Landlords often make the mistake of not considering whether they need to provide their former tenants the security deposit notice required under Florida law after the tenants are evicted. It is rare that anything happens to the Landlord as a result. The reason seems to be that once a tenant is evicted, they may think that they have waived their rights to the deposit. That may be the case; however, that may not waive the tenant’s right to receive the notice. Section 83.49 of the Florida Statutes states:
(a) Upon the vacating of the premises for termination of the lease, if the landlord does not intend to impose a claim on the security deposit, the landlord shall have 15 days to return the security deposit together with interest if otherwise required, or the landlord shall have 30 days to give the tenant written notice by certified mail to the tenant’s last known mailing address of his or her intention to impose a claim on the deposit and the reason for imposing the claim. The notice shall contain a statement in substantially the following form:
This is a notice of my intention to impose a claim for damages in the amount of upon your security deposit, due to_______. It is sent to you as required by s. 83.49(3), Florida Statutes. You are hereby notified that you must object in writing to this deduction from your security deposit within 15 days from the time you receive this notice or I will be authorized to deduct my claim from your security deposit. Your objection must be sent to (landlord’s address).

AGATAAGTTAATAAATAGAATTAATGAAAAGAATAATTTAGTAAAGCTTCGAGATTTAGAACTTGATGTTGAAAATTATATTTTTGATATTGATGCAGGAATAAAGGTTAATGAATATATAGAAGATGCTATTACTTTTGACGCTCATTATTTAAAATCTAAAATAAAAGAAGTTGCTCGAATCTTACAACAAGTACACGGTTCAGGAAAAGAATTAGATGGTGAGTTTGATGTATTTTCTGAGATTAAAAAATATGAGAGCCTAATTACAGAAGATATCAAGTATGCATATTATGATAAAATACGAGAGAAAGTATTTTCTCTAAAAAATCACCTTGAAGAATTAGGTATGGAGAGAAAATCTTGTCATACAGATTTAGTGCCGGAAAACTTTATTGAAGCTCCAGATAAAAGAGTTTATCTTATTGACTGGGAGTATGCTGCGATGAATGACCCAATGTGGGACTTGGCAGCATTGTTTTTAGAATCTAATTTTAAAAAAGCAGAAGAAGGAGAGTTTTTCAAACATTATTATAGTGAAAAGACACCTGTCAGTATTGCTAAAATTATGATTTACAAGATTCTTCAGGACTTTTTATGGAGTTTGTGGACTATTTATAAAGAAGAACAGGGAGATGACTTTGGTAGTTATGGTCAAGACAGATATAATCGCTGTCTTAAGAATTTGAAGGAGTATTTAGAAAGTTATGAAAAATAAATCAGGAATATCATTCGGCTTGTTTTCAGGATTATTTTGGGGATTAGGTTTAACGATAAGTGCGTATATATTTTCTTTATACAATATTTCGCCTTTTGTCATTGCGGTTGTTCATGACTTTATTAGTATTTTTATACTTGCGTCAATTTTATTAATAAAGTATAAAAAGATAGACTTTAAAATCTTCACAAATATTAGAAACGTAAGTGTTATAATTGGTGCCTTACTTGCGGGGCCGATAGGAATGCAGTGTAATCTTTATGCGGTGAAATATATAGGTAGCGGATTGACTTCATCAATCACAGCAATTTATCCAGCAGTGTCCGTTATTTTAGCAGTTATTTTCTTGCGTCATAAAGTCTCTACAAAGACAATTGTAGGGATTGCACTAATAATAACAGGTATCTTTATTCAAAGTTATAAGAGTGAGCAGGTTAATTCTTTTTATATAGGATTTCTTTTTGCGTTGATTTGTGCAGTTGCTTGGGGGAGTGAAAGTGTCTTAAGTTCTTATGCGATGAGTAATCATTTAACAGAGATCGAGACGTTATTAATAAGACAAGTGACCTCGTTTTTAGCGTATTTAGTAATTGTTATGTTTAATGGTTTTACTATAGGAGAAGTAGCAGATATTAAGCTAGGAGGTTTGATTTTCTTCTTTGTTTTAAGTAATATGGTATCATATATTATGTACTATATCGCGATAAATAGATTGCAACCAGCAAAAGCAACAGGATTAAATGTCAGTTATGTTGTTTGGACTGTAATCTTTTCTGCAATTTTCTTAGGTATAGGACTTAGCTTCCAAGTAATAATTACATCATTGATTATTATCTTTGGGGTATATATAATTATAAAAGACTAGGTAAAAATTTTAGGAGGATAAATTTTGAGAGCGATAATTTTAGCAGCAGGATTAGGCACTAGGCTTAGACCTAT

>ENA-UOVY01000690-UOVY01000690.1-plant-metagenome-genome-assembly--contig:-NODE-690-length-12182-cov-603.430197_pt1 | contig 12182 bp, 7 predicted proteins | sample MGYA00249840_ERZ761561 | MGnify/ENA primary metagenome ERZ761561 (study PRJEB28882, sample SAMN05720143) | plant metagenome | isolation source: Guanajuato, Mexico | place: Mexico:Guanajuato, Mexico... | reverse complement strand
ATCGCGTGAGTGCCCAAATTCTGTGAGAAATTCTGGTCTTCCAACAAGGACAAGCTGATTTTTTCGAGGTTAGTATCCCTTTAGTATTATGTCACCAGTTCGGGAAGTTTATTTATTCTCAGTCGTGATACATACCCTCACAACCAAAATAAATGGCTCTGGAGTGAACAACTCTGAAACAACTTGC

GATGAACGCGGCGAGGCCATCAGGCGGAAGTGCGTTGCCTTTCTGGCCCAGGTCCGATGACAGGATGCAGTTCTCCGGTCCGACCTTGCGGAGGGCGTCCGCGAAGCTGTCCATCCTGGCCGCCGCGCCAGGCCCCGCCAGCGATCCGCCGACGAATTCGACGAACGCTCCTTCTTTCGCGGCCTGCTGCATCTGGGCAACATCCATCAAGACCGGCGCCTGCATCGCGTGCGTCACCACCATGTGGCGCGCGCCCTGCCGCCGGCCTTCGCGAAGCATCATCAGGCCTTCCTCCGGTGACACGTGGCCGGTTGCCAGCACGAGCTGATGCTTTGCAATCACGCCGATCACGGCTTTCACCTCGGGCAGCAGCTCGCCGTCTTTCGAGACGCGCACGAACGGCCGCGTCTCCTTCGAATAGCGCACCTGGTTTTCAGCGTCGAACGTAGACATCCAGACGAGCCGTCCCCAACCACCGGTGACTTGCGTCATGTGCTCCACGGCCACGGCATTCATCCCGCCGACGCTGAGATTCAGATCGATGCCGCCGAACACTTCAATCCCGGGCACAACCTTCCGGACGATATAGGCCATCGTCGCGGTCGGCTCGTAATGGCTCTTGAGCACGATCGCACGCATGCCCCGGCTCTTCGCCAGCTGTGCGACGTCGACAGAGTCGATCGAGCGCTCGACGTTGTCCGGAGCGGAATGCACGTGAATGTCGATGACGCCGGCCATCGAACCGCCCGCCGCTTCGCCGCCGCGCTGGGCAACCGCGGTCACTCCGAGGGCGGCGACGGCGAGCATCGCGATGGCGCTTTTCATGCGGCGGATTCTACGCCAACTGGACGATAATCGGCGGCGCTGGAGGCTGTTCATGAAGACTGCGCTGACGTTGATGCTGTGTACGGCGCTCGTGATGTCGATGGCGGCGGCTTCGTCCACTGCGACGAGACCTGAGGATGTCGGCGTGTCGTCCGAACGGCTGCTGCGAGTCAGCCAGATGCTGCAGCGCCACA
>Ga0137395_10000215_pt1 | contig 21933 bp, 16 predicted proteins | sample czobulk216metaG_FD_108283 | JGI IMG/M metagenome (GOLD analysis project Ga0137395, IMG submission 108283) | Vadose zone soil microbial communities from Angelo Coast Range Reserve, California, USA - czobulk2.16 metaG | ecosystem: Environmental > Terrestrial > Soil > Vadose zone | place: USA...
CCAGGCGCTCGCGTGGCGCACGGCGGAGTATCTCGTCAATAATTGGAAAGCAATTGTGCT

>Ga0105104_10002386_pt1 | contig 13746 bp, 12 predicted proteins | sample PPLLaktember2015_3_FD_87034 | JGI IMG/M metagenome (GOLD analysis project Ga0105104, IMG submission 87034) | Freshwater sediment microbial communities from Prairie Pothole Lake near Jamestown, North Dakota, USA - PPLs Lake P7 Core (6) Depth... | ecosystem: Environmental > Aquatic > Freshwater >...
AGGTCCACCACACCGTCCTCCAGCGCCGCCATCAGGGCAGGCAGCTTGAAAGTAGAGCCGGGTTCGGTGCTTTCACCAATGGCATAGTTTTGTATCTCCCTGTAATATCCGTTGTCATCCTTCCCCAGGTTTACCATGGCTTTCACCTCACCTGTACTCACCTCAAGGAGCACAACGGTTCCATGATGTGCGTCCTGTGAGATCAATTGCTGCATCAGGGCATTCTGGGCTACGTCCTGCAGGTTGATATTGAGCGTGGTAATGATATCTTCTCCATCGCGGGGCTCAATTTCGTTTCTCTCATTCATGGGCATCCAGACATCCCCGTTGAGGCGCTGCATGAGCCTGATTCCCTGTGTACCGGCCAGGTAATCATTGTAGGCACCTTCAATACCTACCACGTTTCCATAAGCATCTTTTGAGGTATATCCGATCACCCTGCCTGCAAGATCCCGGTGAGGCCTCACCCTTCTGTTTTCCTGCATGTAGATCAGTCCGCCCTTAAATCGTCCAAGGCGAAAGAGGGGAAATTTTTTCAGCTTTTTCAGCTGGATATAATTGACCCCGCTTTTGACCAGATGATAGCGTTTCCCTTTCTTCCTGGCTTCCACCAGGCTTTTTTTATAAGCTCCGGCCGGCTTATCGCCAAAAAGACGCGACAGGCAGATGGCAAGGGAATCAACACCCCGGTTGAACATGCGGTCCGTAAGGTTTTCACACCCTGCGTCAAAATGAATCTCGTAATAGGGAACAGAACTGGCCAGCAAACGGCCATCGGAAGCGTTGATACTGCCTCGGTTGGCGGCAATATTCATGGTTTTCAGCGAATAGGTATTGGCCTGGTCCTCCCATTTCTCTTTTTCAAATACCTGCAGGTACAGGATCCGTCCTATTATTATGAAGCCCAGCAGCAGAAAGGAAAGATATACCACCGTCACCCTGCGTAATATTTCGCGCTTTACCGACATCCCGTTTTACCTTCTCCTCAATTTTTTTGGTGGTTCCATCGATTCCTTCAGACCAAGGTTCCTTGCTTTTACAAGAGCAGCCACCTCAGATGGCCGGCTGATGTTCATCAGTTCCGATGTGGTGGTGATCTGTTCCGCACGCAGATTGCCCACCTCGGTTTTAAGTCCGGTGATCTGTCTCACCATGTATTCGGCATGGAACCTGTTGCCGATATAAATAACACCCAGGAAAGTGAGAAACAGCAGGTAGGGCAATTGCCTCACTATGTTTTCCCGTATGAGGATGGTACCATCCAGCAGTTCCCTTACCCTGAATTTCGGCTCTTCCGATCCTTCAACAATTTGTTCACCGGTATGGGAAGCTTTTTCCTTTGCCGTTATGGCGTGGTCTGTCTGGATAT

If the landlord fails to give the required notice within the 30-day period, he or she forfeits the right to impose a claim upon the security deposit and may not seek a setoff against the deposit but may file an action for damages after return of the deposit.
(b) Unless the tenant objects to the imposition of the landlord’s claim or the amount thereof within 15 days after receipt of the landlord’s notice of intention to impose a claim, the landlord may then deduct the amount of his or her claim and shall remit the balance of the deposit to the tenant within 30 days after the date of the notice of intention to impose a claim for damages. The failure of the tenant to make a timely objection does not waive any rights of the tenant to seek damages in a separate action.
This Statute also provides for situations where the notice is not needed:
Except when otherwise provided by the terms of a written lease, any tenant who vacates or abandons the premises prior to the expiration of the term specified in the written lease, or any tenant who vacates or abandons premises that are the subject of a tenancy from week to week, month to month, quarter to quarter, or year to year, shall give at least 7 days’ written notice by certified mail or personal delivery to the landlord prior to vacating or abandoning the premises which notice shall include the address where the tenant may be reached. Failure to give such notice shall relieve the landlord of the notice requirement of paragraph (3)(a) but shall not waive any right the tenant may have to the security deposit or any part of it.
Whether you’re a landlord or a tenant, if you have any questions regarding your rights to notice and the security deposit, we can help! We can consider your situation and help you determine your rights. Contact us today at (407) 426-7222 for a free consultation to discuss your specific situation.